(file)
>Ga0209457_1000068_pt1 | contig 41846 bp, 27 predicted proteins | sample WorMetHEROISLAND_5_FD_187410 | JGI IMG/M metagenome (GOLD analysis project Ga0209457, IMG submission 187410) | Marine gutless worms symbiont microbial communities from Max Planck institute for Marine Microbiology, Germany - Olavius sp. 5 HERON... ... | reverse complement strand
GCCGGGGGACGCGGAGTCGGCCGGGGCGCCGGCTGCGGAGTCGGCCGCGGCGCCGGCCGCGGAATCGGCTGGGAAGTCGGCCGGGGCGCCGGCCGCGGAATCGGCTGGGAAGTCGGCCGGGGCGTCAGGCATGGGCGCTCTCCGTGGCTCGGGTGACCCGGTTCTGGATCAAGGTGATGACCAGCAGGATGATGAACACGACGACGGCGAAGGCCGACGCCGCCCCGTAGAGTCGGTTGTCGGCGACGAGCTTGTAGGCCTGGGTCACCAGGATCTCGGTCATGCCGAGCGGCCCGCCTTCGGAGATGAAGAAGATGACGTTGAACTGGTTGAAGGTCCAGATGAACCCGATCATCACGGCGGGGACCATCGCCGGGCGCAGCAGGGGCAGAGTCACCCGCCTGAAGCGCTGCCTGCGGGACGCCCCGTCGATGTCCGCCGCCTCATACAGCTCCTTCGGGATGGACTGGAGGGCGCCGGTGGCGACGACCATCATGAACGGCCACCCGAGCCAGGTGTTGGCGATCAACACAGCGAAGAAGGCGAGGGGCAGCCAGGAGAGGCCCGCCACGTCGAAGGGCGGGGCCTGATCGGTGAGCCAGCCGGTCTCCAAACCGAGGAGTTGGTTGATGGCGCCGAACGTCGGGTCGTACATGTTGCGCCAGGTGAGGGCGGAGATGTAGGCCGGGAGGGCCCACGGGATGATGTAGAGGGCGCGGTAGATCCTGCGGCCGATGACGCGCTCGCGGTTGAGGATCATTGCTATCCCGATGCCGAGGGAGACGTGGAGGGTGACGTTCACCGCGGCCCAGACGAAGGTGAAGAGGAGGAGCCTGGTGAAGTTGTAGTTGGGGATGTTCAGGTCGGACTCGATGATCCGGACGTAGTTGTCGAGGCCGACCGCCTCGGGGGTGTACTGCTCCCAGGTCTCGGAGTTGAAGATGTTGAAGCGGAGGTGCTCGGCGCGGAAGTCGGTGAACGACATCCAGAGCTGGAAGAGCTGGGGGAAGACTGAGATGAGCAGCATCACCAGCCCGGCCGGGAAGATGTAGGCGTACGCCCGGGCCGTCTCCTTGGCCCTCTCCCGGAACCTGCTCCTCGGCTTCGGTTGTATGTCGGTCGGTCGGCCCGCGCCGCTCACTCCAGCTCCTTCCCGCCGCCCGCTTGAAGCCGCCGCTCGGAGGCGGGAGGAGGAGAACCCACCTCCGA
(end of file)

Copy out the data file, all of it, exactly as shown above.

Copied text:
>Ga0209457_1000068_pt1 | contig 41846 bp, 27 predicted proteins | sample WorMetHEROISLAND_5_FD_187410 | JGI IMG/M metagenome (GOLD analysis project Ga0209457, IMG submission 187410) | Marine gutless worms symbiont microbial communities from Max Planck institute for Marine Microbiology, Germany - Olavius sp. 5 HERON... ... | reverse complement strand
GCCGGGGGACGCGGAGTCGGCCGGGGCGCCGGCTGCGGAGTCGGCCGCGGCGCCGGCCGCGGAATCGGCTGGGAAGTCGGCCGGGGCGCCGGCCGCGGAATCGGCTGGGAAGTCGGCCGGGGCGTCAGGCATGGGCGCTCTCCGTGGCTCGGGTGACCCGGTTCTGGATCAAGGTGATGACCAGCAGGATGATGAACACGACGACGGCGAAGGCCGACGCCGCCCCGTAGAGTCGGTTGTCGGCGACGAGCTTGTAGGCCTGGGTCACCAGGATCTCGGTCATGCCGAGCGGCCCGCCTTCGGAGATGAAGAAGATGACGTTGAACTGGTTGAAGGTCCAGATGAACCCGATCATCACGGCGGGGACCATCGCCGGGCGCAGCAGGGGCAGAGTCACCCGCCTGAAGCGCTGCCTGCGGGACGCCCCGTCGATGTCCGCCGCCTCATACAGCTCCTTCGGGATGGACTGGAGGGCGCCGGTGGCGACGACCATCATGAACGGCCACCCGAGCCAGGTGTTGGCGATCAACACAGCGAAGAAGGCGAGGGGCAGCCAGGAGAGGCCCGCCACGTCGAAGGGCGGGGCCTGATCGGTGAGCCAGCCGGTCTCCAAACCGAGGAGTTGGTTGATGGCGCCGAACGTCGGGTCGTACATGTTGCGCCAGGTGAGGGCGGAGATGTAGGCCGGGAGGGCCCACGGGATGATGTAGAGGGCGCGGTAGATCCTGCGGCCGATGACGCGCTCGCGGTTGAGGATCATTGCTATCCCGATGCCGAGGGAGACGTGGAGGGTGACGTTCACCGCGGCCCAGACGAAGGTGAAGAGGAGGAGCCTGGTGAAGTTGTAGTTGGGGATGTTCAGGTCGGACTCGATGATCCGGACGTAGTTGTCGAGGCCGACCGCCTCGGGGGTGTACTGCTCCCAGGTCTCGGAGTTGAAGATGTTGAAGCGGAGGTGCTCGGCGCGGAAGTCGGTGAACGACATCCAGAGCTGGAAGAGCTGGGGGAAGACTGAGATGAGCAGCATCACCAGCCCGGCCGGGAAGATGTAGGCGTACGCCCGGGCCGTCTCCTTGGCCCTCTCCCGGAACCTGCTCCTCGGCTTCGGTTGTATGTCGGTCGGTCGGCCCGCGCCGCTCACTCCAGCTCCTTCCCGCCGCCCGCTTGAAGCCGCCGCTCGGAGGCGGGAGGAGGAGAACCCACCTCCGA